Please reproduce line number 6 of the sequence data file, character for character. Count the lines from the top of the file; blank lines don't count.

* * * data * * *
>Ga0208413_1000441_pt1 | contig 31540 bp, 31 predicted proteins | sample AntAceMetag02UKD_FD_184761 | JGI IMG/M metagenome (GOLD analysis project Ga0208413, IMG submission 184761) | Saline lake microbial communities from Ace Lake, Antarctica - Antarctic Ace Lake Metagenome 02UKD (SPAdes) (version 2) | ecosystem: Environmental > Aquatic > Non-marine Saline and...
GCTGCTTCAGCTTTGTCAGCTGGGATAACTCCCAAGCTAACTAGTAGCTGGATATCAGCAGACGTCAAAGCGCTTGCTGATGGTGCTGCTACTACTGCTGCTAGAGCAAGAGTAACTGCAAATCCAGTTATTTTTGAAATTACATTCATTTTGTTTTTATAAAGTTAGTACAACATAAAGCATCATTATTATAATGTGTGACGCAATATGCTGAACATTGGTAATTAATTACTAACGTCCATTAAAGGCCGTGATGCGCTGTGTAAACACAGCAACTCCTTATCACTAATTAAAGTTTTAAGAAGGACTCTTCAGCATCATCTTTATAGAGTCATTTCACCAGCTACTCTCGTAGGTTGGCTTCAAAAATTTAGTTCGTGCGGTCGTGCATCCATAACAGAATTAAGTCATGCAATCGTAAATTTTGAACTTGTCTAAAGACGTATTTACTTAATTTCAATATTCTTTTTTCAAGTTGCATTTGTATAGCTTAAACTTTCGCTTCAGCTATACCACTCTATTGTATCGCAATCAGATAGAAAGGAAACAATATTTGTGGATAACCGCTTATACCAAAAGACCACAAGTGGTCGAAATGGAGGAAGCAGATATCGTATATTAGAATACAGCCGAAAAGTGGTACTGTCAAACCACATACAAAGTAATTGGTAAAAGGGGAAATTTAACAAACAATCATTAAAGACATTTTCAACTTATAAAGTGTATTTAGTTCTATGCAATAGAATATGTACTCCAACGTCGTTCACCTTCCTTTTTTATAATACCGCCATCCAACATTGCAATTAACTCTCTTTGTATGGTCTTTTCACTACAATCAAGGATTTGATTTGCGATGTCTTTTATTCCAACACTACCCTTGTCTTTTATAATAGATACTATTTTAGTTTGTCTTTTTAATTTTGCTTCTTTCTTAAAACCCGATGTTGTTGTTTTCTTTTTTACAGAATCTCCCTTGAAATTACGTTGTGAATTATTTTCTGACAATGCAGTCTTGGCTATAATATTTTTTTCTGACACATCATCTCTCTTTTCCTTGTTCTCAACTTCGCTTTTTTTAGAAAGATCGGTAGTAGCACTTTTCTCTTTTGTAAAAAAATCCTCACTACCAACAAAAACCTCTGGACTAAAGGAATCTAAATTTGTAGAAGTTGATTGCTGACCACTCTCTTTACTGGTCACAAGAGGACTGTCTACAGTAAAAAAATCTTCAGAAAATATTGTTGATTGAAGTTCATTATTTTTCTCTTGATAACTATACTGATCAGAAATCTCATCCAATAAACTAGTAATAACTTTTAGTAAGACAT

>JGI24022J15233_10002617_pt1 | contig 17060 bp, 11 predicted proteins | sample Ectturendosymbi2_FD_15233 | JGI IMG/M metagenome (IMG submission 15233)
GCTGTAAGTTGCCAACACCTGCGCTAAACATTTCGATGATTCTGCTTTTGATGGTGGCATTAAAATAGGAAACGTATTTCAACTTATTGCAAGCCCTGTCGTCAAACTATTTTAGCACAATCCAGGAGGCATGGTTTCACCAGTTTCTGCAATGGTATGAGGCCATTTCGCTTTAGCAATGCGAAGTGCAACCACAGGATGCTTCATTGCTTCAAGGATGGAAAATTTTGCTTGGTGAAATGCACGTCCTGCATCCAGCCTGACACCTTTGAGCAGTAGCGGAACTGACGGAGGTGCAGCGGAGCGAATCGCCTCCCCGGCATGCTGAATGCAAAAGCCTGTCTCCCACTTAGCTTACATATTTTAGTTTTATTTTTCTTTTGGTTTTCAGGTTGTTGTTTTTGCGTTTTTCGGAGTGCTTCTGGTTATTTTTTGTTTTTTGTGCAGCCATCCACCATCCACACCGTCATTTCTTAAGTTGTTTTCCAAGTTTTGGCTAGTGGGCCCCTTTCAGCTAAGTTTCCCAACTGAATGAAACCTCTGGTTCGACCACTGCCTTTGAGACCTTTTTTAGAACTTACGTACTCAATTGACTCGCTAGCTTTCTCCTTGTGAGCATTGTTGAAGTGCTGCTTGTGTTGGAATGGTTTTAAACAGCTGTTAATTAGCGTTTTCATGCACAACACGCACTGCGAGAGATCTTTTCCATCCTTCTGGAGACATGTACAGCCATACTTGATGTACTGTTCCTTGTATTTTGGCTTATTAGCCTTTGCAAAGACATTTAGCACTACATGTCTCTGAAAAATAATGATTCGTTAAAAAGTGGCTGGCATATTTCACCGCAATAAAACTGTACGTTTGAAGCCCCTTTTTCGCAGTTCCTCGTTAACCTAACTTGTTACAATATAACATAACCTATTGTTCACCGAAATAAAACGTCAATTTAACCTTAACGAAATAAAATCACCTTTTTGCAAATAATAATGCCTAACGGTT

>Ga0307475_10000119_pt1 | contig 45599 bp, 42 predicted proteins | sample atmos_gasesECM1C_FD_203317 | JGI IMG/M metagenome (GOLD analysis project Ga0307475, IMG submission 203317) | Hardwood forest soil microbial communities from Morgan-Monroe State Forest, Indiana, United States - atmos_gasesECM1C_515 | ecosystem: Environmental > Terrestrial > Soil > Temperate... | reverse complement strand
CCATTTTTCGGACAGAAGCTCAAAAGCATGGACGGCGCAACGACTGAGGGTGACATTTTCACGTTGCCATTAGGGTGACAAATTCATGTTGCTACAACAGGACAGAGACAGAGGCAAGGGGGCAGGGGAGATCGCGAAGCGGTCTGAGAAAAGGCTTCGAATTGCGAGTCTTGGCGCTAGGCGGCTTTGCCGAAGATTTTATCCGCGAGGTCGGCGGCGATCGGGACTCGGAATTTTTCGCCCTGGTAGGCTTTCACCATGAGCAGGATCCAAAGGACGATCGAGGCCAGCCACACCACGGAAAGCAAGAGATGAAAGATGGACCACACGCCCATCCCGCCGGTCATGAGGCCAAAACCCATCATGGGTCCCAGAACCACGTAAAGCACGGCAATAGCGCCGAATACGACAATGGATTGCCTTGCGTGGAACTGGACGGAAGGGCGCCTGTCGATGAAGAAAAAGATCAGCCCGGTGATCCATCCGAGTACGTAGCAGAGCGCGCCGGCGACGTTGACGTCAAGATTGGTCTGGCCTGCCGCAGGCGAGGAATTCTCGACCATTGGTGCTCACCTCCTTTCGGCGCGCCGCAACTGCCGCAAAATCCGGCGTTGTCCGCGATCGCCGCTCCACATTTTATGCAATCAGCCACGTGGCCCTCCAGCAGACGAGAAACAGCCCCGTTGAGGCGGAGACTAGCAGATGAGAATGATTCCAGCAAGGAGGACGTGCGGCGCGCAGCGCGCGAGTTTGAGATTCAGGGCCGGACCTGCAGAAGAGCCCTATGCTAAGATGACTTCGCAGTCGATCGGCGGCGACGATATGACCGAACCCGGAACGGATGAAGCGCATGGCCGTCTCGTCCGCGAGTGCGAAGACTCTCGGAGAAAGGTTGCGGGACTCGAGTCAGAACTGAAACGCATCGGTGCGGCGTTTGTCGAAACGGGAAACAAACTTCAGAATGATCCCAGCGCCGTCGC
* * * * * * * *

CCATTTTTCGGACAGAAGCTCAAAAGCATGGACGGCGCAACGACTGAGGGTGACATTTTCACGTTGCCATTAGGGTGACAAATTCATGTTGCTACAACAGGACAGAGACAGAGGCAAGGGGGCAGGGGAGATCGCGAAGCGGTCTGAGAAAAGGCTTCGAATTGCGAGTCTTGGCGCTAGGCGGCTTTGCCGAAGATTTTATCCGCGAGGTCGGCGGCGATCGGGACTCGGAATTTTTCGCCCTGGTAGGCTTTCACCATGAGCAGGATCCAAAGGACGATCGAGGCCAGCCACACCACGGAAAGCAAGAGATGAAAGATGGACCACACGCCCATCCCGCCGGTCATGAGGCCAAAACCCATCATGGGTCCCAGAACCACGTAAAGCACGGCAATAGCGCCGAATACGACAATGGATTGCCTTGCGTGGAACTGGACGGAAGGGCGCCTGTCGATGAAGAAAAAGATCAGCCCGGTGATCCATCCGAGTACGTAGCAGAGCGCGCCGGCGACGTTGACGTCAAGATTGGTCTGGCCTGCCGCAGGCGAGGAATTCTCGACCATTGGTGCTCACCTCCTTTCGGCGCGCCGCAACTGCCGCAAAATCCGGCGTTGTCCGCGATCGCCGCTCCACATTTTATGCAATCAGCCACGTGGCCCTCCAGCAGACGAGAAACAGCCCCGTTGAGGCGGAGACTAGCAGATGAGAATGATTCCAGCAAGGAGGACGTGCGGCGCGCAGCGCGCGAGTTTGAGATTCAGGGCCGGACCTGCAGAAGAGCCCTATGCTAAGATGACTTCGCAGTCGATCGGCGGCGACGATATGACCGAACCCGGAACGGATGAAGCGCATGGCCGTCTCGTCCGCGAGTGCGAAGACTCTCGGAGAAAGGTTGCGGGACTCGAGTCAGAACTGAAACGCATCGGTGCGGCGTTTGTCGAAACGGGAAACAAACTTCAGAATGATCCCAGCGCCGTCGC